So what is the effective and healthy path to a lean body? Rather than trying to consume very few calories, the goal should be to possess a high metabolism. This has several advantages, because it allows you to eat! A high metabolism provides a lot of room to work with when it comes to creating a caloric deficit to lose weight. With a high metabolism you can eat a lot and still be lean. You can even eat some unhealthy food and still be lean. A high metabolism allows for a lot of freedom in nutritional intake. This makes life a heck of a lot more enjoyable and much less stressful. Not to say that you do not have to watch what you eat at all, but which is easier to stick to? A 4,000-calorie diet or a 1,500-calorie diet? Getting lean is far easier to do with a high metabolism. On top of that, having a high metabolism is healthy. It indicates that the body is doing a lot of work on itself. Repairing muscle, strengthening tendons and ligaments, hardening bone, renewing organ tissue, fighting disease, all these processes require energy. The body completes these processes more effectively and thoroughly if it has sufficient energy from food to use, as opposed to being stuck in survival mode all the time. A high metabolism enables greater health and a much better shot at a low body fat percentage. Specifically for athletes, a high metabolism is an absolute necessity. Playing, practicing, and training for a sport puts a lot of stress on the body. You had better hope that your body is responding to that stress with a lot of maintenance work. Otherwise you are breaking your body down without building it back up. That’s a recipe for disaster, not to mention poor athletic performance. The body of an athlete needs to burn a lot of calories, meaning it also needs to consume a lot of calories. Athletes gotta eat!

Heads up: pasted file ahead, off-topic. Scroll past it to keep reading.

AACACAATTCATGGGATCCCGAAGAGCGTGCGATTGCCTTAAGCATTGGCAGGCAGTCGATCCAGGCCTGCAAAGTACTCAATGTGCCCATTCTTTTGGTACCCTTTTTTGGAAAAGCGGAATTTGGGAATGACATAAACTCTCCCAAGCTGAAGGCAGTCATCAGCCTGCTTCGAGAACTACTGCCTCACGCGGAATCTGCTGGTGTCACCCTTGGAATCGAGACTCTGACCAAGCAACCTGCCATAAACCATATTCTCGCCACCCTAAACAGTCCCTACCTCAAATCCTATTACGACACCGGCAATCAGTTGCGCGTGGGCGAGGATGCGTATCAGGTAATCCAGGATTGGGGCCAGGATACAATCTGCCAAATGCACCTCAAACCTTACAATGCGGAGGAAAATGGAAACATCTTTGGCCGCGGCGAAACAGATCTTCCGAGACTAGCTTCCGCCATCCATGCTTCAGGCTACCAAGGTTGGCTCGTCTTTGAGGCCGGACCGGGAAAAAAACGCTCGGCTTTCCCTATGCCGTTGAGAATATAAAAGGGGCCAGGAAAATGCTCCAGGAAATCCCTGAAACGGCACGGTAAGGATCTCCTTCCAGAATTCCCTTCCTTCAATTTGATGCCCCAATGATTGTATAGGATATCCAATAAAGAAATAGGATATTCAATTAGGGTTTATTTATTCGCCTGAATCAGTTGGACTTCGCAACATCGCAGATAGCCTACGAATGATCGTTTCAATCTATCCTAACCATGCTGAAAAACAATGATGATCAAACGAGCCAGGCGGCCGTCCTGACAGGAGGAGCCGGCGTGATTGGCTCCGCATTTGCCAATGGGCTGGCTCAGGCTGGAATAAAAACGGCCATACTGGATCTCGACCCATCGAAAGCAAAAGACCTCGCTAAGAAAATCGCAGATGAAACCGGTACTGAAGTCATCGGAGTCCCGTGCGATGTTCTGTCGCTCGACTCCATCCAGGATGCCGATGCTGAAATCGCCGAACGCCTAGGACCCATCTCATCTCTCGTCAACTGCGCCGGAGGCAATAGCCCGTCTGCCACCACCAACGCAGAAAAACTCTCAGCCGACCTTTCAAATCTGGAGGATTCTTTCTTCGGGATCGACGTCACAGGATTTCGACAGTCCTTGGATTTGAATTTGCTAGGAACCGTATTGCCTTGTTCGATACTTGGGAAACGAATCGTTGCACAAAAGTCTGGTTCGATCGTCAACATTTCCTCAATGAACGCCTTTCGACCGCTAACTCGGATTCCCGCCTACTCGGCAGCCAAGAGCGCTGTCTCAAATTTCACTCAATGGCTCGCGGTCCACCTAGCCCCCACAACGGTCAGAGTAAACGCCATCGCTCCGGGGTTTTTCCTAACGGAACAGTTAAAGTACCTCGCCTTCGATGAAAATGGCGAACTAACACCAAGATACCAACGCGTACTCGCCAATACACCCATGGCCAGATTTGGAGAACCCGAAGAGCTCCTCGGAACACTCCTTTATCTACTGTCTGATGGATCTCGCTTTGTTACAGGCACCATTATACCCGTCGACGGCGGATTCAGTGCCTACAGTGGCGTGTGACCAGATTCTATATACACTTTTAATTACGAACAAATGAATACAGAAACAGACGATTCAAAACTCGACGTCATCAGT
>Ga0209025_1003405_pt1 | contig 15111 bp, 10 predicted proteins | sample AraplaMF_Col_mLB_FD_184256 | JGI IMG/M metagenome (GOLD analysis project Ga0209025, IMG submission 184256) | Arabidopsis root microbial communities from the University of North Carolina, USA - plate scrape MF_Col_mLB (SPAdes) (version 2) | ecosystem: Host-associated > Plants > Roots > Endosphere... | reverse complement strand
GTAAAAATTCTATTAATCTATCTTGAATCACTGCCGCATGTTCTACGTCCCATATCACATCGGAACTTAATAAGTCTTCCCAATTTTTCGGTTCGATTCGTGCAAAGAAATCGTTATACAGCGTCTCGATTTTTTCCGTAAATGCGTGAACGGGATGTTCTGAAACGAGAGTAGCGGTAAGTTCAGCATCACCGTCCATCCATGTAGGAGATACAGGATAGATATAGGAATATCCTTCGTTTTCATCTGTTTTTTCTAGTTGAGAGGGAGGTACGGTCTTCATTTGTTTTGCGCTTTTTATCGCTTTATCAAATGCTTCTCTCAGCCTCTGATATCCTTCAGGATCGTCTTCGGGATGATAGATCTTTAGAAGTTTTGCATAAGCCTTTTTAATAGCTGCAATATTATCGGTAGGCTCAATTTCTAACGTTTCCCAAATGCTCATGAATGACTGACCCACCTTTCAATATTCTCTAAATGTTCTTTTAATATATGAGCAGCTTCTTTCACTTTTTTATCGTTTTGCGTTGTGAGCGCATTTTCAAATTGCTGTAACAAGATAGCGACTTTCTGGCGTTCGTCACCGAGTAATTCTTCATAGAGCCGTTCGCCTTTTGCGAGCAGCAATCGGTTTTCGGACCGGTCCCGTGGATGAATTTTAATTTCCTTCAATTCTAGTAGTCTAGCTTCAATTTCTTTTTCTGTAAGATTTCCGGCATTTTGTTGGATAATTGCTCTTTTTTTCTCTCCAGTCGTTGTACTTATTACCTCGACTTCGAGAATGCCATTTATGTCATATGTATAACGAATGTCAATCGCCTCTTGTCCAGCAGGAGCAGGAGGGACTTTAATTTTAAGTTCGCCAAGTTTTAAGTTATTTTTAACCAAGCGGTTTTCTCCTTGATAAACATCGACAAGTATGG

How do you get a high metabolism? We may not have conscious control of energy expenditure, but just like we can easily provoke drastic increase in heart rate, we can also cause our metabolic rate to increase. The human body is an overwhelmingly complex organism, and I will not even attempt to cover all the things that influence metabolism. I just want to talk about the two biggest factors under our control, exercise and diet. The goal is to provide consistent stress that provokes a large physiological response by the body while keeping the body in a state in which it is willing to burn a lot of energy.